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Sadder now that its over, It is finished, and Conversations

All of the above apply now. Week 8 of my term here in Oxford is finished. It was a very good idea to study in England for a longer period, and extend my stay here in this city of spinning spires to allow for some decompression, thesis preparation, and most significantly conversation before returning to the states.

On Wednesday, I had my collections with my primary tutor, Lizzie. Essentially it took about five minutes for her to read out a summary of her comments on my work for her as well as prepared comments from my secondary tutor, Alastair. I was very pleased with my work, and I think they were fairly impressed as well, and this was an incredible encouragement. Unfortunately, having the collections a little early made it hard to focus on the final Shakespeare paper knowing that it would not be reflected as much as my work earlier in the term.  I think this caused some amount of procrastination. However, the lack of pressure also helped me to be a little more honest in my Shakespeare criticism, and though the paper was fraught with typos, there were lots of good ideas, and my conversation with Lizzie on Thursday was probably the best that I’ve had during my time studying in England.. I got a little swept up in a debate between two critics, but it was actually a lot of fun trying to figure out who had better captured Shakespeare and why and what this meant.

I didn’t really know what to do with myself on Thursday afternoon with all of my assignments done. I couldn’t bring myself to return my books to the library, so I decided to have coffee with Joseph, a friend from Keble college. He’s studying Chaucer, and we’d had a few silly conversations about studying 400+year-old literature earlier in the term. The conversation this afternoon was stimulating as always, and I think reflected one of the biggest ideas that Oxford seems to be about: conversation and that life is about a lot of different things, but most of them only appear in (really good) conversation.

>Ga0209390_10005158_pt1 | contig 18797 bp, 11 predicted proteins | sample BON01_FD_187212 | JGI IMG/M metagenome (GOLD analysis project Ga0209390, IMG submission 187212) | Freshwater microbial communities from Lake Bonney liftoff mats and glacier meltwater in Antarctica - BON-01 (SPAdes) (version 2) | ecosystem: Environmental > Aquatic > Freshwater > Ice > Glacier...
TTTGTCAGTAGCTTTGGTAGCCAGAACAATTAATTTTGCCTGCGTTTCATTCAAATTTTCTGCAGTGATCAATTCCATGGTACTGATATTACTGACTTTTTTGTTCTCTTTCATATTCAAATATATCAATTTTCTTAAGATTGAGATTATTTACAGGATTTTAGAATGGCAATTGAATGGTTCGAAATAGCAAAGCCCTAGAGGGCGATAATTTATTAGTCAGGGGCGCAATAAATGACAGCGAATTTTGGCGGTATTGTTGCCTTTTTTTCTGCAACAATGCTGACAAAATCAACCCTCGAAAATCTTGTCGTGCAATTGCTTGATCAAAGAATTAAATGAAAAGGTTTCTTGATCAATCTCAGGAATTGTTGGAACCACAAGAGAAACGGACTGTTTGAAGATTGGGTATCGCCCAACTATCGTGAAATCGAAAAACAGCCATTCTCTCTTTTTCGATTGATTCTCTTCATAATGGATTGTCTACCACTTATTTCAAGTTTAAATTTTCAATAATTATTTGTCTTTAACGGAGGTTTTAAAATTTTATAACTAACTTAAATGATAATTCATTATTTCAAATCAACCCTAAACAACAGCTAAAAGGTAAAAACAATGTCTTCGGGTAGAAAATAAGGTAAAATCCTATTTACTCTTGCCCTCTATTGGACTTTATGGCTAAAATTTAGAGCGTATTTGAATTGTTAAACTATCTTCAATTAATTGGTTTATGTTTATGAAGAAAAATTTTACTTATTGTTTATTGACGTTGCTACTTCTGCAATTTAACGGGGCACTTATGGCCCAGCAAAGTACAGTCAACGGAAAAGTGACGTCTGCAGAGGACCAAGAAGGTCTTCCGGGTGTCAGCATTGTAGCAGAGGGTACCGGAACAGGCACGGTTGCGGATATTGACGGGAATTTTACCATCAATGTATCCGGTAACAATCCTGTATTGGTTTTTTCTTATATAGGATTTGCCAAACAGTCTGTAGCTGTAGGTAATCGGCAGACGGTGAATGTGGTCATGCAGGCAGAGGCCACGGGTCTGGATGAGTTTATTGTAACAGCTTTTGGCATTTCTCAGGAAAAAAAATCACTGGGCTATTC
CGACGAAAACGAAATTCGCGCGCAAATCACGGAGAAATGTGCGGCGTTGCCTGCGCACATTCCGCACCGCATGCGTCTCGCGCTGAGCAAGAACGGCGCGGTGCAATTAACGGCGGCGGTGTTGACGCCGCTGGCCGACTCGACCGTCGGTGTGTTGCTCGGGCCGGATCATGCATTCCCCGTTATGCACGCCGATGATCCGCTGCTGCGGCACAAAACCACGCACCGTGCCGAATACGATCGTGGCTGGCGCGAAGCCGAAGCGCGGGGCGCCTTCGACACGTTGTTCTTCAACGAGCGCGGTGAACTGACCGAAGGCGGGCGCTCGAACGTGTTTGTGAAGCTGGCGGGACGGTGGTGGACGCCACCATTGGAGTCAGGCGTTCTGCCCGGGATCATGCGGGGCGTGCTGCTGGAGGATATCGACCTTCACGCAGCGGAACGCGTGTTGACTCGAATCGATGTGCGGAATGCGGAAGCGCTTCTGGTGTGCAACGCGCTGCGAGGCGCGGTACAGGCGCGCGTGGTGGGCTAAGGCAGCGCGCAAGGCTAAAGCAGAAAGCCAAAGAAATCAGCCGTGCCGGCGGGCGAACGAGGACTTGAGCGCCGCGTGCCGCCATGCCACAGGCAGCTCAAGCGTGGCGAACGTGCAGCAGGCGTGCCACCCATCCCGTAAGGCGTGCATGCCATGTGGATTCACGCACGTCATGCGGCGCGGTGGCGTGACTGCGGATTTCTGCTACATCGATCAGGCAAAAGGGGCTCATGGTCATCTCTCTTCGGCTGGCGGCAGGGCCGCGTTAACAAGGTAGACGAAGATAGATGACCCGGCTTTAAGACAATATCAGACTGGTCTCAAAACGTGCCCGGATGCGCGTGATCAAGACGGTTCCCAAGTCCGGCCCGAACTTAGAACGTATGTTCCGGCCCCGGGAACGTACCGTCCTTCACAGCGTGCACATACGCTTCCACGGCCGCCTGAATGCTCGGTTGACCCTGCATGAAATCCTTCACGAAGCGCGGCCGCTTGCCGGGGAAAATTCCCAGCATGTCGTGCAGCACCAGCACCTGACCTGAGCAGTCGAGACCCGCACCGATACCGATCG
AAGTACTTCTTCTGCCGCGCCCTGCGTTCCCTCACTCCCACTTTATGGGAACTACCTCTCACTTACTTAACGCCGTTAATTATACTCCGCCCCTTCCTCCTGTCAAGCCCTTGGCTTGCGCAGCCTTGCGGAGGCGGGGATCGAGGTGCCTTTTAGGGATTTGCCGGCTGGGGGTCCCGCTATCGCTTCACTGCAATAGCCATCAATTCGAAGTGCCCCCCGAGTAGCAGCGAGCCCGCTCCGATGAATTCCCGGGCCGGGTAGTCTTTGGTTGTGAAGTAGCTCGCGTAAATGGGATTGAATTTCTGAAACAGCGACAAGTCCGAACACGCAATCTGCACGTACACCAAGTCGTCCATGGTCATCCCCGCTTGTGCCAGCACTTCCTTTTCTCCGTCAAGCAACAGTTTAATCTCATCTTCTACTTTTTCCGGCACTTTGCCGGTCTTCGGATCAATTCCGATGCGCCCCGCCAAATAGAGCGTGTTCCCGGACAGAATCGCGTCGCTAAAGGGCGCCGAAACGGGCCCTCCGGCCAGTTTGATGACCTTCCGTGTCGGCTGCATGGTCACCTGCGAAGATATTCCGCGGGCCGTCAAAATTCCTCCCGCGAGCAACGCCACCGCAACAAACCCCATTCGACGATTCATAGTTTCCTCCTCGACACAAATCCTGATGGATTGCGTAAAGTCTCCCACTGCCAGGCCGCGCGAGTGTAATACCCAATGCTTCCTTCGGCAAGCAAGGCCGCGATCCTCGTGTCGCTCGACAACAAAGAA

After that conversation, I began a long line of “see-you-later” conversations with other people that I’d met throughout the term. A lot of the other Americans are traveling in small groups that have been leaving sporadically over the last couple of days. If there is one thing that the Oxford system offers, it is long vacations that allow you to really take advantage of other opportunities to augment your own education. I wish my journey weren’t drawing to a close, but at the same time, it was incredible to be part of helping others plan their adventures in Europe. On Saturday night, all of the remaining Teddy Hall American students went to Maxwell’s, a restaurant near Cornmarket street that has a menu lodged somewhere between Applebee’s and Max & Erma’s. I had a huge “Oxford Blue” burger. It was super tasty. Afterward, we bought hot chocolate, ice cream, and cookies to wash down our hearty diner dinners. We eased the digestion by watching Elf and Wall-E, categorically American childrens’ movies, that had surprisingly grown-up elements and themes.

Sunday I went to church at St. Ebbe’s with Joe, a history student and a friend from Teddy Hall. Beforehand, we had a long conversation over a cheap English breakfast about religion in Shakespeare and Britain and America. I stayed up late with the group of American’s getting ready to go to Buddapest. At 5 am, I saw them to the bus-stop, their back-packs filled to bursting. It wasn’t goodbye, but see-you-later.

After Monday’s departures, there are only a handful of students straggling around Dawson street and Isis (the other residence hall). Three of us went down to London to catch a performance of Twelfth Night. It was absolutely fantastic. Derek Jacobi played Malvolio. Throughout the performance, I kept thinking about a conversation I’d had with a co-worker last summer. She had proposed that Shakespeare never really portrayed people in love, but rather that love was a bit of a joke, more absurd than anything than anything we could possibly ever imagine. After a term of reading Shakespeare at Oxford, I cannot say that she was wrong. I can also affirm the value of conversation and the importance of talking to people and figuring out what exactly they are thinking and saying. It seems like a bit of a childish thing to learn at such a lofty place, but when I think about why President Bush thought Barack Obama won the election, that is that, “most people voted for Barack Obama because they decided they wanted him to be in their living rooms for the next four years explaining policy,” I can’t help but think that it is a pretty important lesson to learn and I am incredibly privileged to have learned it at all.

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